And Batman intrigued me, but I really liked Wolverine..he walked a fine line, but he was fine with it and he wasn't truly angst ridden. Still, Batman was cool...

And that weird section you mentioned in the paper...perhaps we can talk you into sharing some of the tidbits that are written!

Carla Swafford said...

I loved reading comics. Only thing was my mom wouldn't let me buy "comics for boys." In other words, anything with POW! SLAM! POP! The good ones. So I read my cousin's (male cousin that is) whenever I went to visit.

M.V.Freeman said...

Hi Carla,
That's the way to do it...cousins are great for that sort of thing. :-)
Now the comics are works of art on glossy paper.

Do you remember the Teenage Mutant Ninja Turtles? I first encountered them as an underground comic...black and white no less...no look, cartoons, movies...so cool.

Anonymous said...

Good post, Em. Not sure if comics influenced my writing, but it's interesting to see the influence they had on yours.

M.V.Freeman said...

It is lovely to see you Mr. V, it has been too long!

Comics/graphic novels are certainly a unique genre, and I've always been a odd duck, so to speak, about what I get interested in. I am curious, what sort of things influenced your writing? What books did you gravitate toward? T.V. shows if you watched them?
I find people and what interests them fascinating.

Hope all is well with you!

Stern Rake Studio said...

You ladies are women after my own heart! Conan and Prince Valiant? They're some of my favorite comics since I was a pre-teen. Spiderman has been my favorite superhero since my adolescence, but since the September 11th attacks, my attitude towards our enemies is more like Wolverine.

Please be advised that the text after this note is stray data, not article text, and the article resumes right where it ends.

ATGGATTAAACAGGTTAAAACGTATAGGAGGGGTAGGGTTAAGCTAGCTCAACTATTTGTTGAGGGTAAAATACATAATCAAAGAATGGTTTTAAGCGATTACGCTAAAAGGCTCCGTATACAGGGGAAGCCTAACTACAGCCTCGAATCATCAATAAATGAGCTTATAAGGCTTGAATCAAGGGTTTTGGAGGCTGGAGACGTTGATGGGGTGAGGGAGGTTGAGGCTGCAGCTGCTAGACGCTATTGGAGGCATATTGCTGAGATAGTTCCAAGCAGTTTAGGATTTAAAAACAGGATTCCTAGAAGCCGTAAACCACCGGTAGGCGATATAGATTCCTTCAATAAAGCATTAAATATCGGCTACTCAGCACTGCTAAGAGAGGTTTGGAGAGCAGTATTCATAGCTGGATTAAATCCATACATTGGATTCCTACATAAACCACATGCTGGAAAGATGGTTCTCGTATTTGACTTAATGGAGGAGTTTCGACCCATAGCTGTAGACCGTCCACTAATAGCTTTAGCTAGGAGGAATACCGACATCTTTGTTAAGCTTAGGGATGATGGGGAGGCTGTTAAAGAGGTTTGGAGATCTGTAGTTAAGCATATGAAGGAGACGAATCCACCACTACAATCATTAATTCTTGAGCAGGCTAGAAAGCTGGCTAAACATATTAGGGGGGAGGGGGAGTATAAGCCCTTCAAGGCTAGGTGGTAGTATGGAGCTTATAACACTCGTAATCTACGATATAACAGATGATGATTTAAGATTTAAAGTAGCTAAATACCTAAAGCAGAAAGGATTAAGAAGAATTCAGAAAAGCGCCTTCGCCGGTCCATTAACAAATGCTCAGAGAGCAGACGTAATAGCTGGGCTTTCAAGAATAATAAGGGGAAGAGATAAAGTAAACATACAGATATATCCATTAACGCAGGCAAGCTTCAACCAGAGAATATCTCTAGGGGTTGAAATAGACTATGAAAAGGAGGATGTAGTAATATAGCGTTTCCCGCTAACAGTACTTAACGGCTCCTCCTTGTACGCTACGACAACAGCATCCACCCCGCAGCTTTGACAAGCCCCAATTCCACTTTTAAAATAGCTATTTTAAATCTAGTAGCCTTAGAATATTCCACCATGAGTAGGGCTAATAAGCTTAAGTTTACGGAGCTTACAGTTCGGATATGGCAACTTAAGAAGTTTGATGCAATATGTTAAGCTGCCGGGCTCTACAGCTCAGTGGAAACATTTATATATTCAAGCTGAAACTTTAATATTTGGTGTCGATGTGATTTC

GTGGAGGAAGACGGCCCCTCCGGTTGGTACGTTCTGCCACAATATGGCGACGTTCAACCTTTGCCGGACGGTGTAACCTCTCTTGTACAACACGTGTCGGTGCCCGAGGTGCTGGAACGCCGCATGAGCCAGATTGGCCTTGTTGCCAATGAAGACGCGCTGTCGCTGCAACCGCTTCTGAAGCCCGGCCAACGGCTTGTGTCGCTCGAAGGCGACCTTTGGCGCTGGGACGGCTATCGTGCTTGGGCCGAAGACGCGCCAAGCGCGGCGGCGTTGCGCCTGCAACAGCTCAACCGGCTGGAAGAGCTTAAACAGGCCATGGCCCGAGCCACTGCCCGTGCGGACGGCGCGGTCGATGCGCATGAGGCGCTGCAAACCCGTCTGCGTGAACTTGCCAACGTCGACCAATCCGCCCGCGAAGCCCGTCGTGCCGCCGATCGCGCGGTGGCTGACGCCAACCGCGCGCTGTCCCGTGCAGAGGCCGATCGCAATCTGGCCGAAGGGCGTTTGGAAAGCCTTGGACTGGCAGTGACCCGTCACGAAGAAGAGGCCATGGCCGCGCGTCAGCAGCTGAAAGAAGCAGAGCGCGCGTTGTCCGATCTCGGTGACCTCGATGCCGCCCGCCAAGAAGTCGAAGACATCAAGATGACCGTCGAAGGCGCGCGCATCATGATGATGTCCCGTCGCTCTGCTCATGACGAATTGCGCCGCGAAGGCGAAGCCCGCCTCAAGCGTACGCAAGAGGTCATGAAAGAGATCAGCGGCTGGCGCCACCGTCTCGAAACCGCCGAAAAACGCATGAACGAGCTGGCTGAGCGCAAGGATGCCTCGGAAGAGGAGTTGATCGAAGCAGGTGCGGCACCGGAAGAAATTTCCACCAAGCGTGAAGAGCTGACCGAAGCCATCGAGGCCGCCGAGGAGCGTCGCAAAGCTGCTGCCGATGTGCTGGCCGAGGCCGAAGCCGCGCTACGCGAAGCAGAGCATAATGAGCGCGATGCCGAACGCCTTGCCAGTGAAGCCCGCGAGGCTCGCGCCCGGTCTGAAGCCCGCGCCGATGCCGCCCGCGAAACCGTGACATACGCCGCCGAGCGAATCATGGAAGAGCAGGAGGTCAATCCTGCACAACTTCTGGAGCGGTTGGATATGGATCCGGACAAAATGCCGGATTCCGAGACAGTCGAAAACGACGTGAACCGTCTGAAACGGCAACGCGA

Sci-fi and fantasy, especially Conan and Lord of the Rings, are just two of my influences. Others are grounded in the real world--sort of. I became a huge fan of historical fiction ever since I first saw "Horatio Hornblower" w/Gregory Peck and Virginia Mayo. (I had a wicked crush on Virginia when I was a kid!).


M.V.Freeman said...

I like the way you think! :-) Now, I'm impressed, Horatio Hornblower? Cool! I like that too, but I still always gravitate to Wolverine; he always knows how to get the job done.


Anonymous said...

Hello Em. I’m fine, thanks. You too, I hope. Well, as one odd duck to another, it shames me to confess I ain’t much of a reader, though I did read voraciously in boyhood. Early influences on TV? Besides soaking up every western I could see, I loved Ernie Bilko, the Clampetts, the Munsters and the Flintstones. (Fred Flintstone would get my vote as the most wonderful character ever created.) For all that I’d say life has been my biggest influence. Besides forging my temperament, it’s given me an easy going attitude that probably comes through in just about everything I write.

M.V.Freeman said...

Mr. V,
I loved the Munsters!
It is amazing how life shapes us, it has made you easy going and with a sharp wit. :-)

I on the other hand vascillate between snarky and curious.

Anonymous said...

Yup, old Hermy Baby was a warm, wonderful character.

'I on the other hand vascillate between snarky and curious.'

A lady's preogative, Em. It's in the female gene.